In the January 2013 issue of School Library Monthly, Sharon Coatney writes about inquiry in schools, in an article that reports and synthesizes discussions from the Summer 2012 Inquiry Summit, sponsored by ABC-CLIO. A notable takeaway from the article is the emphasis on teachers and librarians as participants in inquiry themselves, in addition to their roles as facilitators of student inquiry. According to Coatney,
“[Teachers and librarians] need to identify and understand the learning dispositions associated with inquiry learning: curiosity, creativity, and reflection” (5).
The complex job of the school librarian offers many topics for inquiry. In keeping with my recent post suggesting we “focus on one fish and follow it,” give yourself some space to be curious, creative, and reflective about some aspect of your work, even if it’s something seemingly small. What do you want to know more about? What is part of your teaching or library program that gives you the sense that it might be improved, aligned, or turned upside-down? Or, as one of my doctoral program instructors asked when students struggled to figure out research topics – ask yourself, “where’s the tension?”
When you find the tension, focus on this area and dig into it as an inquiry topic. Here are a few ideas for getting started.
- Content-area knowledge: management practices, policies, library routines, organization of the library, children’s literature, reference databases, research and technology tools, social media and tablet applications, reading instruction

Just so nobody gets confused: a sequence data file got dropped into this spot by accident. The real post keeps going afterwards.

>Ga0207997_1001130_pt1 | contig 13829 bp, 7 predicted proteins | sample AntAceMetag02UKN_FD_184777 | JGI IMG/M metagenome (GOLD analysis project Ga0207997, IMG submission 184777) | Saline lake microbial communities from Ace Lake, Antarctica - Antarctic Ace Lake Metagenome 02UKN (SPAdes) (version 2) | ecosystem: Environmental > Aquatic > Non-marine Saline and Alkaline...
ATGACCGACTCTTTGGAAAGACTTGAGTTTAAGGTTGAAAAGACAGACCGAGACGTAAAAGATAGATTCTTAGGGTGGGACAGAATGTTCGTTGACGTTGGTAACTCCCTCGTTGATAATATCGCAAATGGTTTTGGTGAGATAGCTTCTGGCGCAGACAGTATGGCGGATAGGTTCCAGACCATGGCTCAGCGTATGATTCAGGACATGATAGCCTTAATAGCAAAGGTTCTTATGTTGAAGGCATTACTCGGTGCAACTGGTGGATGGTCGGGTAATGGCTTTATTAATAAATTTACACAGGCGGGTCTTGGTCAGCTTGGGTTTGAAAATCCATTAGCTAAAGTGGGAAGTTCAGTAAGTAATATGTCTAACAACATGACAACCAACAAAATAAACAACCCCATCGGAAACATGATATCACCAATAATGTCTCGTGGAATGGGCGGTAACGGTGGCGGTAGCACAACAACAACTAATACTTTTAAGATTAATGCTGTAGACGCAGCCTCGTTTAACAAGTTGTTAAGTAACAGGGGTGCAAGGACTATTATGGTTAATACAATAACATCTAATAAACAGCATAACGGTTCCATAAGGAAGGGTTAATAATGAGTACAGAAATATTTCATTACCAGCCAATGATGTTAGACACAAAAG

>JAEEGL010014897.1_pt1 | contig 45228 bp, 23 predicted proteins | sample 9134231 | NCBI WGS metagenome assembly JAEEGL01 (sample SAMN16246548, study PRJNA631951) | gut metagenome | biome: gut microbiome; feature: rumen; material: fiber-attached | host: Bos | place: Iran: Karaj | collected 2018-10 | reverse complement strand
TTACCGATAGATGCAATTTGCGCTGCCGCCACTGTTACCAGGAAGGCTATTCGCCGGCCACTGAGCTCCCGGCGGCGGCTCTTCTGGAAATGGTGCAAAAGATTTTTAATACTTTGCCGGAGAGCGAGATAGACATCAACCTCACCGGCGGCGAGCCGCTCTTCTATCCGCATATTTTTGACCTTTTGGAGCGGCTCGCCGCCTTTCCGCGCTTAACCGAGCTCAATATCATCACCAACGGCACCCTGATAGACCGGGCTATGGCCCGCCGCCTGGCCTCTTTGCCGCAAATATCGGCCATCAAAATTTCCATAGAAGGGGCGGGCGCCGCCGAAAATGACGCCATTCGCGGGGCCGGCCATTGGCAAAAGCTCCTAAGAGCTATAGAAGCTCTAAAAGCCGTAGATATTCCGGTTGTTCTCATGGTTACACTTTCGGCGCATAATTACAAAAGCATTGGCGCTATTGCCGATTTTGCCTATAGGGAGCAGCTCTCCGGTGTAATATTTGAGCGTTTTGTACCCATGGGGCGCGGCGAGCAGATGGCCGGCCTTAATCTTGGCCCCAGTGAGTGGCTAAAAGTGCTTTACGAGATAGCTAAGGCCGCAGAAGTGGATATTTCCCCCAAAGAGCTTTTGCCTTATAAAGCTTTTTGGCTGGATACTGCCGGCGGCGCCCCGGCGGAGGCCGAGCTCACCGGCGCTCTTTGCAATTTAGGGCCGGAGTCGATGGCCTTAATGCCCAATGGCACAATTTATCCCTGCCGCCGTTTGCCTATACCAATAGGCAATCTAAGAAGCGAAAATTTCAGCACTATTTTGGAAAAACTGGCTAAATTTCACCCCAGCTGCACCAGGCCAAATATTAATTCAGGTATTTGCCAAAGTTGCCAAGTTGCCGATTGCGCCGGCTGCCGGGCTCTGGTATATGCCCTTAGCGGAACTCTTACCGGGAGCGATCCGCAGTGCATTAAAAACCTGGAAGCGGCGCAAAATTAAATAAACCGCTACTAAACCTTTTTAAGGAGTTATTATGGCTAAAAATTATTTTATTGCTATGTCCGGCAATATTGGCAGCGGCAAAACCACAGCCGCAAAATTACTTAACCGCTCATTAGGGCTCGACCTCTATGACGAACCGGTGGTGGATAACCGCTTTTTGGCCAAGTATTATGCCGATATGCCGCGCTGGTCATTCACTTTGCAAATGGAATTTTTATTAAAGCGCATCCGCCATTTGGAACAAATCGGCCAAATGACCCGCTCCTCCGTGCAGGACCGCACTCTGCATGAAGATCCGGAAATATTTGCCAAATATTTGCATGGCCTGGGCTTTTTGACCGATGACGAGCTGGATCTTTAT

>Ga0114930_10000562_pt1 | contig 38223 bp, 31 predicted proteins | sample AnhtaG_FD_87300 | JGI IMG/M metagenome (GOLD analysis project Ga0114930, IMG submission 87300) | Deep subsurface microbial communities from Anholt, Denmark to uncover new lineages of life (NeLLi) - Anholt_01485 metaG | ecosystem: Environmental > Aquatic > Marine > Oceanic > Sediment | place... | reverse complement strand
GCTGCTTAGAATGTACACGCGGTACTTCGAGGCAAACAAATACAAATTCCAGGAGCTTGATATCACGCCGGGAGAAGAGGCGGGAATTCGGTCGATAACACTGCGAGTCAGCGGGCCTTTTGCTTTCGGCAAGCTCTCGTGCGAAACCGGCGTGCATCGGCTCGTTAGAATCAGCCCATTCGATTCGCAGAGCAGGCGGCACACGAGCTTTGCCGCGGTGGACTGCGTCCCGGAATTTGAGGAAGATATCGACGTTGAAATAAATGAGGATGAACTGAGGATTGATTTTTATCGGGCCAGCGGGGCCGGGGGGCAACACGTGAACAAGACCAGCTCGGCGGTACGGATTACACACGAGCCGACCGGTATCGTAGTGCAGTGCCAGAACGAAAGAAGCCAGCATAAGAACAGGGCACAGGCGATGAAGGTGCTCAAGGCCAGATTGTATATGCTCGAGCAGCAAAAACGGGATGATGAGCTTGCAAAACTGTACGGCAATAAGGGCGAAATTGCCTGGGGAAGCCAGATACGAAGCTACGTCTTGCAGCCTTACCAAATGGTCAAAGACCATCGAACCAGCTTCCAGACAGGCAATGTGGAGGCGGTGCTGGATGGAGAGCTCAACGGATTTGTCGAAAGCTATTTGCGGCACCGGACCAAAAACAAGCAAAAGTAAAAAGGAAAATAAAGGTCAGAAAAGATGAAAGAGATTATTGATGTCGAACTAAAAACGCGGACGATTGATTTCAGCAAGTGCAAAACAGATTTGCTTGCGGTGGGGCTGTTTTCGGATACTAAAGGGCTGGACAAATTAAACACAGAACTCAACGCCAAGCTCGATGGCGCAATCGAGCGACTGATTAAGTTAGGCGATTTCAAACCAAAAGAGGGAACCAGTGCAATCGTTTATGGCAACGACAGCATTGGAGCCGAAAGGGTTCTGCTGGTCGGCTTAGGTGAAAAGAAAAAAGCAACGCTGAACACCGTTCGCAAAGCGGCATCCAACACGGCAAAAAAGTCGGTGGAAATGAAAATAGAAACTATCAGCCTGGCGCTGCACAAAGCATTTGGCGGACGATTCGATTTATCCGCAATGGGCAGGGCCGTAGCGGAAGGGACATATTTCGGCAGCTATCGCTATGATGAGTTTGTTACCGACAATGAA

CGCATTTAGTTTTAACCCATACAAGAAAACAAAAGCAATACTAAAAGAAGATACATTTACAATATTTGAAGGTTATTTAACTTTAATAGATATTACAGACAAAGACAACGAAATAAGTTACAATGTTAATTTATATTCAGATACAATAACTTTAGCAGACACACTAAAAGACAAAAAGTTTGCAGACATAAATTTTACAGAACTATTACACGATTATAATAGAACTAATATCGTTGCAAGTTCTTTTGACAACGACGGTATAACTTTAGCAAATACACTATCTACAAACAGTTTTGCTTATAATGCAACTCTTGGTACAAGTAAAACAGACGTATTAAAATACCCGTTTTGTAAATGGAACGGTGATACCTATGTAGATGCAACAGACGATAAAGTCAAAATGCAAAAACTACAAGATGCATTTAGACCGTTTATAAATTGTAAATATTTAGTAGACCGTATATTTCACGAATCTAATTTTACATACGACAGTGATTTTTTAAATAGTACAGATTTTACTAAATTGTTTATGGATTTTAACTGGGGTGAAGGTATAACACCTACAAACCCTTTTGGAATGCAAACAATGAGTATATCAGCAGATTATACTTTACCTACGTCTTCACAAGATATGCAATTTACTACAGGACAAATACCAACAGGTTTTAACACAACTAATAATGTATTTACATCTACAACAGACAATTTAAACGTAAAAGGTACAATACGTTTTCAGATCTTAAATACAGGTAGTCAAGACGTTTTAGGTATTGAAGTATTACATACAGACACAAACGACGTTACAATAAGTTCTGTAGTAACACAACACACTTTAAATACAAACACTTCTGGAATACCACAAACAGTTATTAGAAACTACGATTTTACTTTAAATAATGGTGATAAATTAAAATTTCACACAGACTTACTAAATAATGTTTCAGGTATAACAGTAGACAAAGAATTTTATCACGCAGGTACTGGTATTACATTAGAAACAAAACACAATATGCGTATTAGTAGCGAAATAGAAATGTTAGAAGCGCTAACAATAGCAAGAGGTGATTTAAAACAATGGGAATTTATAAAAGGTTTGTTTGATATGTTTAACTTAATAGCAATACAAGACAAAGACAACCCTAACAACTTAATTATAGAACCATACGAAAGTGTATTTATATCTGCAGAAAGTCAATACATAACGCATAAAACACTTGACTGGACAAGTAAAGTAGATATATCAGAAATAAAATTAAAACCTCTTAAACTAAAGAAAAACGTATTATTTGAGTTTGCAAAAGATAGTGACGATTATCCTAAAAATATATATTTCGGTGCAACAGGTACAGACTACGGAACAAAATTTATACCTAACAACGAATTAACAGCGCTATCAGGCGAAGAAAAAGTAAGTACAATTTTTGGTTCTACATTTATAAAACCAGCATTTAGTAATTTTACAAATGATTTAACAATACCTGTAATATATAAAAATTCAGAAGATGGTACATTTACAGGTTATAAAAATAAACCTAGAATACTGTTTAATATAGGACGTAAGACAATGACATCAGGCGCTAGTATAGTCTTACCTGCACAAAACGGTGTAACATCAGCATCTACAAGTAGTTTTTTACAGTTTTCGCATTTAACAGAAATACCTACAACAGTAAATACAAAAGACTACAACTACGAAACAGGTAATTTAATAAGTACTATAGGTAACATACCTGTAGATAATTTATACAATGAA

- Pedagogy: questioning strategies, instructional design, assessment, student collaboration and peer review techniques, online learning, team teaching, coaching, peer teaching
When you decide to pursue an inquiry process, you can engage with the topic in lots of ways, including structured professional development workshops or seminars/webinars, conferences, teacher- or administrator-led study groups, action research, lesson study, professional reading and information seeking, and personal and group goal-setting/progress reporting/reflecting.
Consider your inquiry experience an ongoing endeavor, and not necessarily a prerequisite to guiding student inquiry. Maybe your professional inquiry and student inquiry processes might even inform or shape each other. In your inquiry, practice the research techniques that you teach to your students, and be purposeful and at the same time reflective as you construct and research your questions. (In other words, don’t try to find information that gives you a certain answer; find and reflect on information and see what it says about your question.) Follow Coatney’s advice to be open to uncertainty and ok with not knowing outcomes ahead of time.
Don’t forget to circle back and connect your findings, evidence, and learning with your original question, and do this more than once. Does your evidence suggest that you took the path you thought you would follow? Or did your inquiry illuminate a different angle of the topic for you? Finally, remember to reflect on your affective experience. Was the inquiry an invigorating process that motivated you, or an experience that felt nebulous and messy? How might this experience help you to understand students’ needs as they pursue inquiry?
References: Coatney, Sharon. “Zeroing in on Inquiry.” School Library Monthly 29, no. 4 (January 2013): 5-8.
Image: Hopscotch, by Jan Tik on Flickr. Used with a Creative Commons Attribution 2.0 License.